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Japan poised to introduce new research whaling ship

  • January 19, 2018
  • , Yomiuri , p. 33
  • JMH Translation

The Fisheries Agency is poised to introduce a new whaling factory ship to replace Nisshin Maru (8,145 tons), which leads research whaling missions in the Southern Ocean and the Pacific Ocean. The agency will start drafting a basic plan in fiscal 2018. Introducing a new factory ship would clearly indicate Japan’s stance of continuing whaling. Western countries, Australia, and other anti-whaling nations are likely to strongly oppose this move.

 

Nisshin Maru is obsolete

 

Nisshin Maru was a trawler completed in 1987. It was remodeled and has been used as a whaling factory ship since 1991. It is 130 m in length, and whales caught by small research vessels can be hauled up on the deck of Nisshin Maru and processed right there. Freezers located under the deck can hold up to 1,200 tons of whale meat.

 

The main parts of the hull and engine are unchanged from 30 years ago. Fires broke out on the ship in 1998 and 2007. After each fire the interior was refurbished and the ship continued operation. Whaling sources revealed, though, that “there are concerns that the ship will not be able to move if the engine were to break down, because there are no replacement parts.”

 

Countering Sea Shepherd

 

Introducing a new factory ship is a way to counter Sea Shepherd Conservation Society (SS), which has repeatedly engaged in activities to obstruct whaling in the Southern Ocean.

 

The Institute of Cetacean Research (ICR) says Nisshin Maru had a near collision with another ship and was bombarded with laser beams in February 2011. Moreover, anti-whaling boats rammed Nisshin Maru in February 2013, according to ICR.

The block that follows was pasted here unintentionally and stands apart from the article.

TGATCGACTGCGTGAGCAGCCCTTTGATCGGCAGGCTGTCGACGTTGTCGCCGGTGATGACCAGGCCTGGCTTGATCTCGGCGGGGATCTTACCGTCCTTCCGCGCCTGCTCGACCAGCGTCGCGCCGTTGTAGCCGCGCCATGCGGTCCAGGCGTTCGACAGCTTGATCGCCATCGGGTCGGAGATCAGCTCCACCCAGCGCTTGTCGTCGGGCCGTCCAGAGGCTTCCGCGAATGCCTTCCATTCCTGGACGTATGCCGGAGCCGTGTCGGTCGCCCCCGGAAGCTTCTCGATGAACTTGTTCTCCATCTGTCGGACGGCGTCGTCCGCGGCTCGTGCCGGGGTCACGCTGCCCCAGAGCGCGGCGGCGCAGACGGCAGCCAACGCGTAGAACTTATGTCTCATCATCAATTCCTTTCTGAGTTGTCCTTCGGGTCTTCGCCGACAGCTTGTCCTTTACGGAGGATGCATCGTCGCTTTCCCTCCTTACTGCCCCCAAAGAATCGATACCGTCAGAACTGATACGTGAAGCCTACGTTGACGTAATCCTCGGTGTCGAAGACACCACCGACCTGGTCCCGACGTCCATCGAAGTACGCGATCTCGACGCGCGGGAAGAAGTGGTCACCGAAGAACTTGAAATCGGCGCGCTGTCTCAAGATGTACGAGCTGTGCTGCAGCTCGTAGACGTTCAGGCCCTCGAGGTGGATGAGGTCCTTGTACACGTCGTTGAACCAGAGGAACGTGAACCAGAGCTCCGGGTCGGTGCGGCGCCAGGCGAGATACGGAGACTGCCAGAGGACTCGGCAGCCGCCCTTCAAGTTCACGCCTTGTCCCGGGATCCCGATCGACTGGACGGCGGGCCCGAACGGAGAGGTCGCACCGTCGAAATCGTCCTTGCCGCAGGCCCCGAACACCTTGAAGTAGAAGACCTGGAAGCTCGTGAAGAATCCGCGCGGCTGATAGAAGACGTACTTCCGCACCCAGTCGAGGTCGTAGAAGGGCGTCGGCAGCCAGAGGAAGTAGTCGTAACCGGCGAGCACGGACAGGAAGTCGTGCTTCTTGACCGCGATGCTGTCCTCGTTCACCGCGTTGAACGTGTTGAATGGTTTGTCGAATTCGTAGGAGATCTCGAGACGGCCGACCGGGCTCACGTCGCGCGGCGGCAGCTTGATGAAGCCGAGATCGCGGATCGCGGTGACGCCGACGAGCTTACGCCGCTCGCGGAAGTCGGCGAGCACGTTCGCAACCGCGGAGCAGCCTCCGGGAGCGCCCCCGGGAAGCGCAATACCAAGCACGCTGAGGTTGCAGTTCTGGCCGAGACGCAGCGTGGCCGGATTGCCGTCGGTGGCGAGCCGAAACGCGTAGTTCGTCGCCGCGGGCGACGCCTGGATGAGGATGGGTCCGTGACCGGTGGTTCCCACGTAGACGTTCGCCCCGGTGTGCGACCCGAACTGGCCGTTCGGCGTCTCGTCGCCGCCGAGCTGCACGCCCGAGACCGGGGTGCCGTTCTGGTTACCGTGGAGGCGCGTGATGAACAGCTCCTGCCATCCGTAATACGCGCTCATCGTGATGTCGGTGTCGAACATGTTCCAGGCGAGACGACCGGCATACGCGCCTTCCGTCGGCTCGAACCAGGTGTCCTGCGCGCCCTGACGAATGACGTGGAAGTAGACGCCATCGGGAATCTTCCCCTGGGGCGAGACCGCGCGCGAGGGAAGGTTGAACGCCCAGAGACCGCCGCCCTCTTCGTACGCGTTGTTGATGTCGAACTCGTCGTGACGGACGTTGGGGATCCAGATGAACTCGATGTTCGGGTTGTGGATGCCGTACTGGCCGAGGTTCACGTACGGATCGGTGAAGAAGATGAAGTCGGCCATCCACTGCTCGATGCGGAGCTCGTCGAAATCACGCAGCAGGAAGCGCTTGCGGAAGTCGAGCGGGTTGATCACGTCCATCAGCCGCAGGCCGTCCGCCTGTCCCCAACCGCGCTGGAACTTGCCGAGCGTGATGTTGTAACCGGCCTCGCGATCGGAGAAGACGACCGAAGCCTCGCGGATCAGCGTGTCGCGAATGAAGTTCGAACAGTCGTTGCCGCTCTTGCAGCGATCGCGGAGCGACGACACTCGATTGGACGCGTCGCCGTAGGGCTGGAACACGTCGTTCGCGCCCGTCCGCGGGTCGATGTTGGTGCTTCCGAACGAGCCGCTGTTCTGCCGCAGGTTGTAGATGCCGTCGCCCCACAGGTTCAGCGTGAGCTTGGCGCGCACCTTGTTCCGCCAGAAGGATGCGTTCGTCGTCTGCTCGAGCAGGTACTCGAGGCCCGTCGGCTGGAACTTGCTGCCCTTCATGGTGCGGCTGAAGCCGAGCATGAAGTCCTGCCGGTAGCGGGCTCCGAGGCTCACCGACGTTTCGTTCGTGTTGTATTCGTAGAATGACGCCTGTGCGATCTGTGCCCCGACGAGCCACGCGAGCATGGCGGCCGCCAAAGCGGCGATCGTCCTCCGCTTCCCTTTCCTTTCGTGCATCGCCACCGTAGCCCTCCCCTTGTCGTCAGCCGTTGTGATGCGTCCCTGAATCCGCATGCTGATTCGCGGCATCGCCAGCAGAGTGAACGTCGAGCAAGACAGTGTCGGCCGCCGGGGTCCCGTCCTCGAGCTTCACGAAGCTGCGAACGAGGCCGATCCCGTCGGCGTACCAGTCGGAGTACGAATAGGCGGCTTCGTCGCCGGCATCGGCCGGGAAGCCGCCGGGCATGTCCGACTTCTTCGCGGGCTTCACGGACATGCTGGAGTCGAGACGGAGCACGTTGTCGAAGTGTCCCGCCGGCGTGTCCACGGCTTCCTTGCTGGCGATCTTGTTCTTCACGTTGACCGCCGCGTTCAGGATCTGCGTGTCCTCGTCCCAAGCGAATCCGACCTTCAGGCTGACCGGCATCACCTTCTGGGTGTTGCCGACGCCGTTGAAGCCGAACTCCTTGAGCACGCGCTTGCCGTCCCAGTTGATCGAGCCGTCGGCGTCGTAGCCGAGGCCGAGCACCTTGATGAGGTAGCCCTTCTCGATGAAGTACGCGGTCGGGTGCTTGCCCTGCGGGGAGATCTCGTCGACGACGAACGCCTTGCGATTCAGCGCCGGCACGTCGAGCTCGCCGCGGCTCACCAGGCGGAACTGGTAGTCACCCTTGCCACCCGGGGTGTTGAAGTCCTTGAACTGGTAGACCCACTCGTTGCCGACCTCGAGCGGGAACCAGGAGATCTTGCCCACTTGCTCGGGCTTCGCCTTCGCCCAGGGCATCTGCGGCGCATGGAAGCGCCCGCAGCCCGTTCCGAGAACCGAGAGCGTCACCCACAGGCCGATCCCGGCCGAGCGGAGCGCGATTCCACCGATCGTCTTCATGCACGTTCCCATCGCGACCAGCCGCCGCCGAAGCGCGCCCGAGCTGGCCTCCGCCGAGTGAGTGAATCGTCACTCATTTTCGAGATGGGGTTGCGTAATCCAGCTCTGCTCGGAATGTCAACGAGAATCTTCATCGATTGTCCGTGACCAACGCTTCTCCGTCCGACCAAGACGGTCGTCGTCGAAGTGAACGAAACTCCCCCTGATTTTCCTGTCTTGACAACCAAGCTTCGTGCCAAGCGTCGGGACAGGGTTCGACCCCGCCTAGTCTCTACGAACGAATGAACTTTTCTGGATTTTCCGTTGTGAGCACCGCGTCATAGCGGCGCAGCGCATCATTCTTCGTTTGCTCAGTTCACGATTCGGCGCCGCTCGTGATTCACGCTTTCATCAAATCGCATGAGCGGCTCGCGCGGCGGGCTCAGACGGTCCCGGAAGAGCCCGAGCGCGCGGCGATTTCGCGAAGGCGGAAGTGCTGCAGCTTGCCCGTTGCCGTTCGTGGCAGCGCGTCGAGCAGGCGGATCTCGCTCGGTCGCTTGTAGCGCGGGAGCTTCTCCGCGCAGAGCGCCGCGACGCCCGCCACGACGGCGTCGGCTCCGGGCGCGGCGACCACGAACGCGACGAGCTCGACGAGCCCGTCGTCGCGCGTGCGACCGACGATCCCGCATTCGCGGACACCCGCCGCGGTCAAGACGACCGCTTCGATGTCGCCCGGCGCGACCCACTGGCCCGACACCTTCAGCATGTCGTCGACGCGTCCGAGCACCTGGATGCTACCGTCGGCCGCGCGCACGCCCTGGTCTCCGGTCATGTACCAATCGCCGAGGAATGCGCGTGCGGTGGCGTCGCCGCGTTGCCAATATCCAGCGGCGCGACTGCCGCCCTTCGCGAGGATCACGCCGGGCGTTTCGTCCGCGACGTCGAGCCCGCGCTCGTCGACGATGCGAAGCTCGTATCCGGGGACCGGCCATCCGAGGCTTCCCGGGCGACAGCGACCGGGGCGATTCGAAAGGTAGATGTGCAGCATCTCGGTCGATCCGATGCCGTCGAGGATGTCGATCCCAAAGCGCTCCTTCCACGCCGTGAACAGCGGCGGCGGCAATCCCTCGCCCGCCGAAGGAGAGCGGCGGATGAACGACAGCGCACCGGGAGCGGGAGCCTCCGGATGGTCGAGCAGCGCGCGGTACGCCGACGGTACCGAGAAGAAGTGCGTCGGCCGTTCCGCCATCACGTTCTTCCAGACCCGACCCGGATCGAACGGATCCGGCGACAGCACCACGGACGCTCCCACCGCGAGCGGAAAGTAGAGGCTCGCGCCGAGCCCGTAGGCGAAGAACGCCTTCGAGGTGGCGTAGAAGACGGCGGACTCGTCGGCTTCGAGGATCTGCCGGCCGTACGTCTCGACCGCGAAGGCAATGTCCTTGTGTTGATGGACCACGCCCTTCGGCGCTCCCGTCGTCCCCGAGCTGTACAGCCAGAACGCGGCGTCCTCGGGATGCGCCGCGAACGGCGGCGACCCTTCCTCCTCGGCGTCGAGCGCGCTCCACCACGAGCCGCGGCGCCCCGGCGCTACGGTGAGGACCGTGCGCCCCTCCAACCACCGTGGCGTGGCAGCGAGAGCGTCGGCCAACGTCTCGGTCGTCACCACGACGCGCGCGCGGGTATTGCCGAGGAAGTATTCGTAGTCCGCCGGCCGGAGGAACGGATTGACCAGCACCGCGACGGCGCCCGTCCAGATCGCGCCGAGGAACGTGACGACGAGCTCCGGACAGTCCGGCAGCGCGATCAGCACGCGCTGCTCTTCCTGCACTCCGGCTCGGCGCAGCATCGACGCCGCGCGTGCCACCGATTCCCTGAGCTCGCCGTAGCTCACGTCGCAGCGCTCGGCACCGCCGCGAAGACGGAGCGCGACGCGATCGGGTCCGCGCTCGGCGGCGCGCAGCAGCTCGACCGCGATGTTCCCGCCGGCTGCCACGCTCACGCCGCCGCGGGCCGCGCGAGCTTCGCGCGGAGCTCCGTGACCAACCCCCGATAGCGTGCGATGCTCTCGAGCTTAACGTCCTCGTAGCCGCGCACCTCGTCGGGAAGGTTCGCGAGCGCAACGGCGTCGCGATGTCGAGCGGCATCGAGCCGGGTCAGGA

In recent years, SS has introduced high-speed boats capable of agile movement. Ocean Warrior, which SS dispatched to the Southern Ocean in fiscal 2016, has a top speed of over 40 km per hour, almost twice that of Nisshin Maru.

 

SS has announced it will not interfere with Japan’s whaling activities this year, but Takeharu Bando, the leader of the research delegation aboard the Nisshin Maru, says, “We need a strong and fast ship that can hold its own in the event of obstruction.

 

Opposition

 

According to sources, there was a plan around 2005 to build a new factory ship. The design plans were completed, and a shipbuilder was chosen, but the shipbuilding company withdrew from the project after it received protests from environmental protection groups that had learned of the project. The project then came to a standstill. 

 

Behind the decision to build a new factory ship was the fact that a supra-partisan group of Diet members drafted a new law designating research whaling as a “government responsibility” in June 2017 and requested the government take countermeasures against obstruction.

 

The Fisheries Agency had about 100 million yen included in the fiscal 2018 draft budget to study the acquisition of a new ship. Regarding the new ship, there is a proposal to build a new ship and a proposal to purchase a large fishing vessel from overseas and remodel it into a whaling ship.

 

There may be opposition from many Western countries, however.

 

Secretary General Nanami Kurasawa of the Iruka & Kujira (Dolphin & Whale) Action Network, a civic group opposed to large-scale whaling, conjectures: “Many countries distrust Japan because it continues to kill whales in the name of research using large subsidies. If Japan acquires a new factory ship, it is likely to provoke a great deal of opposition.” With reference to the plan to obtain a new ship, a top official at the Ministry of Foreign Affairs says: “There is no question but that it will provoke a strong reaction among anti-whaling countries.” (Slightly abridged)

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